Editor’s note: For much of the 1990s, Anthony C. LoBaido lived and
traveled in Southern Africa, working as a journalist and photographer.
His reports on the South African government’s lost war against the
Communist African National Congress have been published throughout South
Africa and Europe.

LoBaido has paid particular attention to the anti-communist rebel
movement UNITA, based in Southern Angola. His report on the South
African ex-Apartheid mercenary army Executive Outcomes

broke open the story of how Western transnational corporations had
raised up a private army of elite special forces soldiers from
Apartheid-era South Africa to fight and destroy UNITA, a former key ally
of what was then the staunchly anti-communist, pro-West government of
South Africa.

By Anthony C. LoBaido

© 2000, WorldNetDaily.com




Winston Churchill’s famous saying — “When evil men combine, good men
must unite, or else they will fall one by one, an unpitied sacrifice in
a contemptible struggle” — makes a fitting epitaph for UNITA, the
National Union for the Total Independence of Angola, currently being
wiped from the face of the earth by its communist neighbors.

Since 1975, UNITA has fought bravely as a Christian, anti-communist
force. In fact, in the last quarter century, UNITA has taken on the
communist Popular Movement for the Liberation of the government of
Angola, blocked inroads by the Soviet Union and Eastern Block nations,
and fought successfully against North Korea and Cuba, not to mention
tangling with the United Nations’ peacekeeping forces and the Executive
Outcomes special forces mercenary army financed by Western transnational
corporations.

“UNITA is a Christian movement which understands communism is evil
and still a threat to all of Africa,” stated South African missionary
Peter Hammond in a WorldNetDaily interview. “They have fought for 25
years, and I believe they can still fight for another 25 more.” Hammond
is a former Special Forces soldier with the South African Defense Force.

Historically, southern Angola was an impenetrable fortress protected
by lush forests in the north and east, and the Kalahari Desert in the
South bordering Namibia, said Hammond.

Until 1989, Namibia was known as “Southwest Africa,” an
anti-communist country controlled by South Africa. UNITA rebels received
supplies, aid and thousands of South African Afrikaner troops to help
her fight off the Soviet-bloc invasion of Angola during the 1970s and
’80s.


Nelson and Winnie Mandela alongside KGB colonel and then-ANC
leader Joe Slovo in front of Soviet flag, giving the communist salute.

But the 1994 ousting of the Afrikaner leaders in South Africa, pushed
intensely by both the United States government and the United Nations,
installed into power the Marxist African National Congress, led by
Nelson Mandela. The first president of the communist “New South Africa,”
Mandela made it one of his priorities to destroy UNITA — with the aid of
Executive Outcomes.

EO is led by Eeben Barlow, a white Special Forces operator who once
trained UNITA troops to fight against the Soviets and the African
National Congress. Although Executive Outcomes, being a mercenary army,
later pressured UNITA militarily in the early and mid 1990s, it never
achieved total victory. EO later pulled out of Angola to fight other
wars in Sierra Leone, Sri Lanka and Papua New Guinea — all for millions
of dollars and the rights to lucrative gold, diamond and copper mines.

However, Namibia was taken over in 1990 by the communist-led SWAPO,
or South West African People’s Organization. SWAPO now has given the
People’s Movement for the Liberation of Angola, or MPLA, as well as
mercenaries from Zimbabwe, permission to attack UNITA from its southern
flank.

The results have been nothing short of disastrous.

Persecution of Christians

Christians in Southern Angola are currently enduring the extreme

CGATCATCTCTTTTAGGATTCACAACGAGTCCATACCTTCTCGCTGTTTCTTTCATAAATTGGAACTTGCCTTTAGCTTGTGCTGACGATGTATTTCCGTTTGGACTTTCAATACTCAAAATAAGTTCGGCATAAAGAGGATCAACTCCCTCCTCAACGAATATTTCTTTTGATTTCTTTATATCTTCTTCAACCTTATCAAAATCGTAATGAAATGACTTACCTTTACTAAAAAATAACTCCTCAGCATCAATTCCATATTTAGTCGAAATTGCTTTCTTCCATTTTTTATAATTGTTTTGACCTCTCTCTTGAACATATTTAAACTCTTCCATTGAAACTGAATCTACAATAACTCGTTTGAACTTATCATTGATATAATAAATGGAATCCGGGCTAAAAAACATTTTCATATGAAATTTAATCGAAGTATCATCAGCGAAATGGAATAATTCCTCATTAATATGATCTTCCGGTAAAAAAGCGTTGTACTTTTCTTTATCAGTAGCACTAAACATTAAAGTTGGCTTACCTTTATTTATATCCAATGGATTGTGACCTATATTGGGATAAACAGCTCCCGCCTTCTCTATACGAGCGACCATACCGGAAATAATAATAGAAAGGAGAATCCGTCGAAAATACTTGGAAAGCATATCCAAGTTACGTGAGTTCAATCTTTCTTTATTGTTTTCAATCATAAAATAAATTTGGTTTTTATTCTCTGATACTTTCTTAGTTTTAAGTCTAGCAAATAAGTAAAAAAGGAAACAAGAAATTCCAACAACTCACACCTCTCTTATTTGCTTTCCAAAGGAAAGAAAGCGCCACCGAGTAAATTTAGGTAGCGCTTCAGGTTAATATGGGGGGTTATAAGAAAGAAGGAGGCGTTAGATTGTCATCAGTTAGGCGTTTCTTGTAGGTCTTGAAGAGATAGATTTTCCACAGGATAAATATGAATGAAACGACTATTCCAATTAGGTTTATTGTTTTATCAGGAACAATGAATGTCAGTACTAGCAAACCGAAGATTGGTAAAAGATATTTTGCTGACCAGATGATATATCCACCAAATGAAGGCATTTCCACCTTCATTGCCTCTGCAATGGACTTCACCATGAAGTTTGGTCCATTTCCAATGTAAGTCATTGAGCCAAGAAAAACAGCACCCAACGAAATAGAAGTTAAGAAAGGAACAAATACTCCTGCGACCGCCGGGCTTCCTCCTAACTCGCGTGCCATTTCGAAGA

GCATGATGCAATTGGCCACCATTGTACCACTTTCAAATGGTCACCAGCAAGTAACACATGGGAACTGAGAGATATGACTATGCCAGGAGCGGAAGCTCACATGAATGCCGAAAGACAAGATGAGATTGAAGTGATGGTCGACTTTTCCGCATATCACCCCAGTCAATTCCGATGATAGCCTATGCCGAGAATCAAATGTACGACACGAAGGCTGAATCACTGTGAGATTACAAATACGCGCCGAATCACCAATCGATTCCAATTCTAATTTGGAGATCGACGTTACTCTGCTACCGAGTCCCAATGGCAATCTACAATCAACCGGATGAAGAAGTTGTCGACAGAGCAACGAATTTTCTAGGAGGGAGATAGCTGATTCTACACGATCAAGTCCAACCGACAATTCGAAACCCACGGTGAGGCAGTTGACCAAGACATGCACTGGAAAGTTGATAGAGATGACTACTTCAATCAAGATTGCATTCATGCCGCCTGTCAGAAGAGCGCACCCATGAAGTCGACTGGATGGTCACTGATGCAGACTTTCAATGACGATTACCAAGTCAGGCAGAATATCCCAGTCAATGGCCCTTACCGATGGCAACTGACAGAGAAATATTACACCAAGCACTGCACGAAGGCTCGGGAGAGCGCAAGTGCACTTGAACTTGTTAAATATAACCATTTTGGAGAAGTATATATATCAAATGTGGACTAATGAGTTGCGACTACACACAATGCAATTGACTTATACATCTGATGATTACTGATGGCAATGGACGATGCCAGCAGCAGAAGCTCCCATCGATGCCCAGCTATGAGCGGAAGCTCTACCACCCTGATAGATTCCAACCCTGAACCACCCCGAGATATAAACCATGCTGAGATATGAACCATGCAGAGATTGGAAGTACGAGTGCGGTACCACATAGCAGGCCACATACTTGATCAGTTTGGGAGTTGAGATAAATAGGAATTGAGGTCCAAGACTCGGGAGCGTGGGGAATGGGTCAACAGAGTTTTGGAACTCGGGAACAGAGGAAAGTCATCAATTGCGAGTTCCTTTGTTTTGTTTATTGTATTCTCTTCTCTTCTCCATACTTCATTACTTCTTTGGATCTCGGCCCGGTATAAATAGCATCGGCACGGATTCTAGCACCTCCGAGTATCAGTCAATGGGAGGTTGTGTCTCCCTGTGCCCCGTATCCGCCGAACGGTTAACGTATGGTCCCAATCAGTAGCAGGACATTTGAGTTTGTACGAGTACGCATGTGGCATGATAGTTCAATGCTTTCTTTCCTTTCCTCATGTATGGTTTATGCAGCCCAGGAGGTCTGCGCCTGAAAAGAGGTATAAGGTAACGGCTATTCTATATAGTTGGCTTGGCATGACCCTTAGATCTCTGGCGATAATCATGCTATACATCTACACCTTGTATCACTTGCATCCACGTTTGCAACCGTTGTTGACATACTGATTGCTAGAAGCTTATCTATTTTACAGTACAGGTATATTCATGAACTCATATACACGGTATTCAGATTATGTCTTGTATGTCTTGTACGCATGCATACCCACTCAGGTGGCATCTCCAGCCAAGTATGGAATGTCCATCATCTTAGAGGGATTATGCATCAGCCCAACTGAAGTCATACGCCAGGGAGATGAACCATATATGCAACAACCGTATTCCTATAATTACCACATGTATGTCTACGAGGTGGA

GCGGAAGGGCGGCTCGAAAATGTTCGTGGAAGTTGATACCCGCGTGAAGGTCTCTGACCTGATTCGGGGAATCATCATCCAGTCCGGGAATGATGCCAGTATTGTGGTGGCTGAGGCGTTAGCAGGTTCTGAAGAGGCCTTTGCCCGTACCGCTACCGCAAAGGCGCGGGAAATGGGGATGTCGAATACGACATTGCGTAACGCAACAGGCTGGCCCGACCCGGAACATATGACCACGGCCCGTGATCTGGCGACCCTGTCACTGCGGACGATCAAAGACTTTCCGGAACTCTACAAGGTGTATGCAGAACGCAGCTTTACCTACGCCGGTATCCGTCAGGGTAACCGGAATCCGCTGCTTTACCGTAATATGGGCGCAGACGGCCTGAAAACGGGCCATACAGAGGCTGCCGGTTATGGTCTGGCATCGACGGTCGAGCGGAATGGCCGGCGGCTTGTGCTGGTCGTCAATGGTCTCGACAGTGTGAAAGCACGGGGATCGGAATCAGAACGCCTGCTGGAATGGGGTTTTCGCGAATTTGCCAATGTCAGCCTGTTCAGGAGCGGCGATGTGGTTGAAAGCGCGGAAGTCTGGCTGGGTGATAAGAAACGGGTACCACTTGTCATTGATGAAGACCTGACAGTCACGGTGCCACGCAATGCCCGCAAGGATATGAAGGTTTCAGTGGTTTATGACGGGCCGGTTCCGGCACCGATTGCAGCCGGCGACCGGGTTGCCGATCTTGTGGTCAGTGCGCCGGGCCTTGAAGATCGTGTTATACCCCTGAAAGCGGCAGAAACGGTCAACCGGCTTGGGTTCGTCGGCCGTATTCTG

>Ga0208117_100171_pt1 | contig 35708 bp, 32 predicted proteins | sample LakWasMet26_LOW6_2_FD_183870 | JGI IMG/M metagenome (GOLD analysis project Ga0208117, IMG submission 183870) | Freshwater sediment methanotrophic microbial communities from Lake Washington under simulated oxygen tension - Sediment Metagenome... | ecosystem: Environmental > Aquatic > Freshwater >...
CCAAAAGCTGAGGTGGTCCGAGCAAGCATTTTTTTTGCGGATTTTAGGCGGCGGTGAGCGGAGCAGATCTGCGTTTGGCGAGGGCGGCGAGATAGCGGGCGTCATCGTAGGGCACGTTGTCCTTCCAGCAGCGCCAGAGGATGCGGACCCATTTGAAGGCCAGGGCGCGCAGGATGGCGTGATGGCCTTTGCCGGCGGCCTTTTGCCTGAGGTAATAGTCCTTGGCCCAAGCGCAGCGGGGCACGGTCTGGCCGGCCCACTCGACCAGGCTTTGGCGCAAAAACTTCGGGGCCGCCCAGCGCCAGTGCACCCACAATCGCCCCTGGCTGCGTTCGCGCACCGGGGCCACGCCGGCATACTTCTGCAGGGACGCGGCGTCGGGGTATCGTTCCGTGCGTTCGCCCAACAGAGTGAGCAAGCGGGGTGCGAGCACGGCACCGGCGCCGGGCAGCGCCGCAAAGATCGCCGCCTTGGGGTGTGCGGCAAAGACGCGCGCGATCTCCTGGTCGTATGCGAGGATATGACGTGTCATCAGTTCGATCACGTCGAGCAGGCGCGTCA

trials of suffering as the Communist Angolan government — the People’s
Movement for the Liberation of Angola — is making an all-out military
assault on the Cuando Cubango province.

In the late 1970s, the Cuban-backed MPLA persecuted Christians in
Angola, causing many of them to flee to UNITA-controlled Christian
southeastern Angola.

According to eyewitnesses, in recent weeks MPLA Angolan government
troops have swept though the rural areas along the Namibian and Angolan
border, leaving in their path burned huts, destroyed villages and the
bodies of civilians who apparently had been executed in cold blood.


MPLA special forces

An Associated Press reporter went to one site where he found the
bodies of nine men, all with gunshot wounds to the forehead. The bodies
had been doused with fuel and set on fire, but rains had extinguished
the flames. All of the men wore civilian clothes. One body had been
scalped, and a hand was chopped off. It was unclear what had happened to
the other civilians who were marched away at gunpoint.

The loss of Jamba

“We have heard reports that Angolan army eliminates all people it
believes are with UNITA,” said Phil ya Nangoloh, the executive director
of the Windhoek, Namibia-based National Society for Human Rights.

The total number dead in this offensive has yet to be determined, but
there are tens of thousands of refugees.

Recently, the People’s Movement for the Liberation of Angola seized
the town of Jamba, UNITA’s headquarters. Meaning “elephant” in the local
Unbundu language, Jamba is located near the southeast border of Namibia
and Zambia. Originally, UNITA’s first bush base, today it is home to
20,000 Christians displaced by the MPLA’s war against UNITA.

The MPLA also captured a UNITA supply base on an island in the
Cubango River, which rests near the Angolan-Zambian-Namibian border.
Over 50 mortar bombs, 200 land mines, two cannons and other equipment
were captured, according to the Namibian Broadcasting Corporation.

The loss of Jamba is a huge blow for UNITA, which also lost its base
in the Central Highlands of Angola last October. Jamba had long been a
secure base, featuring bunkers, artillery batteries and a plethora of
landmines. The massive airborne assaults of the Cubans and Russians
during the 1980s could not begin to penetrate the region.

However, throughout the 1990s the U.N. and non-governmental agencies
came into Southern Angola on “humanitarian missions,” only to begin
mapping exactly where UNITA had planted its landmines. The movement to
take up the landmines was greatly aided by the late Princess Diana of
Wales.


North Korean troops fought with the Soviets in Angola against UNITA
in the 1980s, killing 30,000 black Matabele tribesmen who